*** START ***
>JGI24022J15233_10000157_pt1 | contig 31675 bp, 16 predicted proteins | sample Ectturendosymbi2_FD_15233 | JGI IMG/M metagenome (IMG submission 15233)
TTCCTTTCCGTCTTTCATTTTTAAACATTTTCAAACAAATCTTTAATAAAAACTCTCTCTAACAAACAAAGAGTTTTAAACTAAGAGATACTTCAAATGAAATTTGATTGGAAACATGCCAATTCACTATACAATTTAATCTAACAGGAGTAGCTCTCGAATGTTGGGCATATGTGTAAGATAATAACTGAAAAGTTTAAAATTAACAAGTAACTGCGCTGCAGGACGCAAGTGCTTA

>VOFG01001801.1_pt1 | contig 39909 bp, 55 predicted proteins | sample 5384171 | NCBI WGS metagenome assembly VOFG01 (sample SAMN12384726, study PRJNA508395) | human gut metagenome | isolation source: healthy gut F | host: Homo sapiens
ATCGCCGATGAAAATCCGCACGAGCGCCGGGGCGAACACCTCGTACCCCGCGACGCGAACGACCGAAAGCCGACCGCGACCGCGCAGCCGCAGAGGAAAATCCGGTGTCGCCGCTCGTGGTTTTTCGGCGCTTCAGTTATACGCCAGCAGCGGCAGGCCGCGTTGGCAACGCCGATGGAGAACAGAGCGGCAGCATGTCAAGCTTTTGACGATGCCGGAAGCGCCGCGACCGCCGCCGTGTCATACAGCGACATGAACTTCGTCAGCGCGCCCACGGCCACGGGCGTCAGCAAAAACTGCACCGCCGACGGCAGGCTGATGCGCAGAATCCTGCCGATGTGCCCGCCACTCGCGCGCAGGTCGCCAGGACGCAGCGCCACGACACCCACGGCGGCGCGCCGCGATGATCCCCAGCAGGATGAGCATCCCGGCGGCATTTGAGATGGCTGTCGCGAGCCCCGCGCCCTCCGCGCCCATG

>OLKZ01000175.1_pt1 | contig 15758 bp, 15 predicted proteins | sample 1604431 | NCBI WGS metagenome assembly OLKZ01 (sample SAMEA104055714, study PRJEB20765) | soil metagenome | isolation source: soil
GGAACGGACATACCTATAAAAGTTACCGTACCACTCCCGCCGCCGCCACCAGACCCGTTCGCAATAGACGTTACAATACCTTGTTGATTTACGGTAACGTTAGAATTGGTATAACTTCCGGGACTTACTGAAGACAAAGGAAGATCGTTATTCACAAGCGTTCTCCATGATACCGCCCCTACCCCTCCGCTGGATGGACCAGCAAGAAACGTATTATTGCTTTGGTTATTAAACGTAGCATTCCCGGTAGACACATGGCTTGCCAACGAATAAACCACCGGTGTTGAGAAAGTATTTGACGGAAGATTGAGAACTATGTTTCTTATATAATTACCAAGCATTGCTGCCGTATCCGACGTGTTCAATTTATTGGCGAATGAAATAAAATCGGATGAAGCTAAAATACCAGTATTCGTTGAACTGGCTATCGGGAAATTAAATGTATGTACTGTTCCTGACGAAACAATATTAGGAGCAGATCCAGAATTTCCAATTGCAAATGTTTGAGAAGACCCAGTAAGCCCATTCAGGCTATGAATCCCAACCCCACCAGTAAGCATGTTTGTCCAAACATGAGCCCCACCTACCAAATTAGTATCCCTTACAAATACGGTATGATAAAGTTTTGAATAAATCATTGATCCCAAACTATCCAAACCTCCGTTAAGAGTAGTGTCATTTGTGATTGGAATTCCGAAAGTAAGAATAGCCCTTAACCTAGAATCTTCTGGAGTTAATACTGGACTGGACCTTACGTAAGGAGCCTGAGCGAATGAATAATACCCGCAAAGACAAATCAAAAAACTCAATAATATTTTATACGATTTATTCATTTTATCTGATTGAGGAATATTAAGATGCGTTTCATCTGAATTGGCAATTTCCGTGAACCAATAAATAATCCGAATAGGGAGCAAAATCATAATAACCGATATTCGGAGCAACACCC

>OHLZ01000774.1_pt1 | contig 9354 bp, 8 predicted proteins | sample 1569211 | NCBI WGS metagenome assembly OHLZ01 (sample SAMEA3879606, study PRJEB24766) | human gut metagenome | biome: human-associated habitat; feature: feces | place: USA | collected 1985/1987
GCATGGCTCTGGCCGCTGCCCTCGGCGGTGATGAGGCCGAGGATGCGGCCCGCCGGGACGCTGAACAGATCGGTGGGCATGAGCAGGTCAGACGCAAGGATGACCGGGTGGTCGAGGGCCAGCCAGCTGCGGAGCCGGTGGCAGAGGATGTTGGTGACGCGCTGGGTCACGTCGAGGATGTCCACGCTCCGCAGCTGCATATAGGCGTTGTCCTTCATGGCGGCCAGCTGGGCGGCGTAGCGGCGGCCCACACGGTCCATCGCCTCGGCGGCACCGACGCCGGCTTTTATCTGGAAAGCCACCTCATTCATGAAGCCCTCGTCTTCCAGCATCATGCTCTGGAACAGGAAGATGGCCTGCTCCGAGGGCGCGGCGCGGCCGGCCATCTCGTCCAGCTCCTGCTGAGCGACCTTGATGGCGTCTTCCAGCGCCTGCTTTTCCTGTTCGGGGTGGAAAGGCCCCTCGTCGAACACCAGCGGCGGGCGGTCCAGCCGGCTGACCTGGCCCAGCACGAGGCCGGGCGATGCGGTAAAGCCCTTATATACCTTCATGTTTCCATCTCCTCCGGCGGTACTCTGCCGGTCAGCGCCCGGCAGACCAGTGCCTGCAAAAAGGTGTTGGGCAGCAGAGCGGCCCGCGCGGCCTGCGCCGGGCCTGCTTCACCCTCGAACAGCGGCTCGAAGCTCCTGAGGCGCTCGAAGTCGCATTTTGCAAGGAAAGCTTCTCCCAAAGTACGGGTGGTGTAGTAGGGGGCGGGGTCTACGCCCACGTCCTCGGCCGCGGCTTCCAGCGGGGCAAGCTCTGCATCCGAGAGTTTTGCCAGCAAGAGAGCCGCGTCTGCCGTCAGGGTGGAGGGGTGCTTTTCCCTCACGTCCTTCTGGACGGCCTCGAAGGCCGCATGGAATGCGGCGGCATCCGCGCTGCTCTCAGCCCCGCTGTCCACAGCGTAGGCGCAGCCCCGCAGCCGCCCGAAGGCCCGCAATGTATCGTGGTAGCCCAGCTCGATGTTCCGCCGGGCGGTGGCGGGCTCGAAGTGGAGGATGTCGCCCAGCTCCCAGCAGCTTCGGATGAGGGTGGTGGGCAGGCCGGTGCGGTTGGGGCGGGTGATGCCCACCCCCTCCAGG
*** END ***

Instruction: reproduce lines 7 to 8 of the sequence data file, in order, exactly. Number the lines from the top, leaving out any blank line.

>OHLZ01000774.1_pt1 | contig 9354 bp, 8 predicted proteins | sample 1569211 | NCBI WGS metagenome assembly OHLZ01 (sample SAMEA3879606, study PRJEB24766) | human gut metagenome | biome: human-associated habitat; feature: feces | place: USA | collected 1985/1987
GCATGGCTCTGGCCGCTGCCCTCGGCGGTGATGAGGCCGAGGATGCGGCCCGCCGGGACGCTGAACAGATCGGTGGGCATGAGCAGGTCAGACGCAAGGATGACCGGGTGGTCGAGGGCCAGCCAGCTGCGGAGCCGGTGGCAGAGGATGTTGGTGACGCGCTGGGTCACGTCGAGGATGTCCACGCTCCGCAGCTGCATATAGGCGTTGTCCTTCATGGCGGCCAGCTGGGCGGCGTAGCGGCGGCCCACACGGTCCATCGCCTCGGCGGCACCGACGCCGGCTTTTATCTGGAAAGCCACCTCATTCATGAAGCCCTCGTCTTCCAGCATCATGCTCTGGAACAGGAAGATGGCCTGCTCCGAGGGCGCGGCGCGGCCGGCCATCTCGTCCAGCTCCTGCTGAGCGACCTTGATGGCGTCTTCCAGCGCCTGCTTTTCCTGTTCGGGGTGGAAAGGCCCCTCGTCGAACACCAGCGGCGGGCGGTCCAGCCGGCTGACCTGGCCCAGCACGAGGCCGGGCGATGCGGTAAAGCCCTTATATACCTTCATGTTTCCATCTCCTCCGGCGGTACTCTGCCGGTCAGCGCCCGGCAGACCAGTGCCTGCAAAAAGGTGTTGGGCAGCAGAGCGGCCCGCGCGGCCTGCGCCGGGCCTGCTTCACCCTCGAACAGCGGCTCGAAGCTCCTGAGGCGCTCGAAGTCGCATTTTGCAAGGAAAGCTTCTCCCAAAGTACGGGTGGTGTAGTAGGGGGCGGGGTCTACGCCCACGTCCTCGGCCGCGGCTTCCAGCGGGGCAAGCTCTGCATCCGAGAGTTTTGCCAGCAAGAGAGCCGCGTCTGCCGTCAGGGTGGAGGGGTGCTTTTCCCTCACGTCCTTCTGGACGGCCTCGAAGGCCGCATGGAATGCGGCGGCATCCGCGCTGCTCTCAGCCCCGCTGTCCACAGCGTAGGCGCAGCCCCGCAGCCGCCCGAAGGCCCGCAATGTATCGTGGTAGCCCAGCTCGATGTTCCGCCGGGCGGTGGCGGGCTCGAAGTGGAGGATGTCGCCCAGCTCCCAGCAGCTTCGGATGAGGGTGGTGGGCAGGCCGGTGCGGTTGGGGCGGGTGATGCCCACCCCCTCCAGG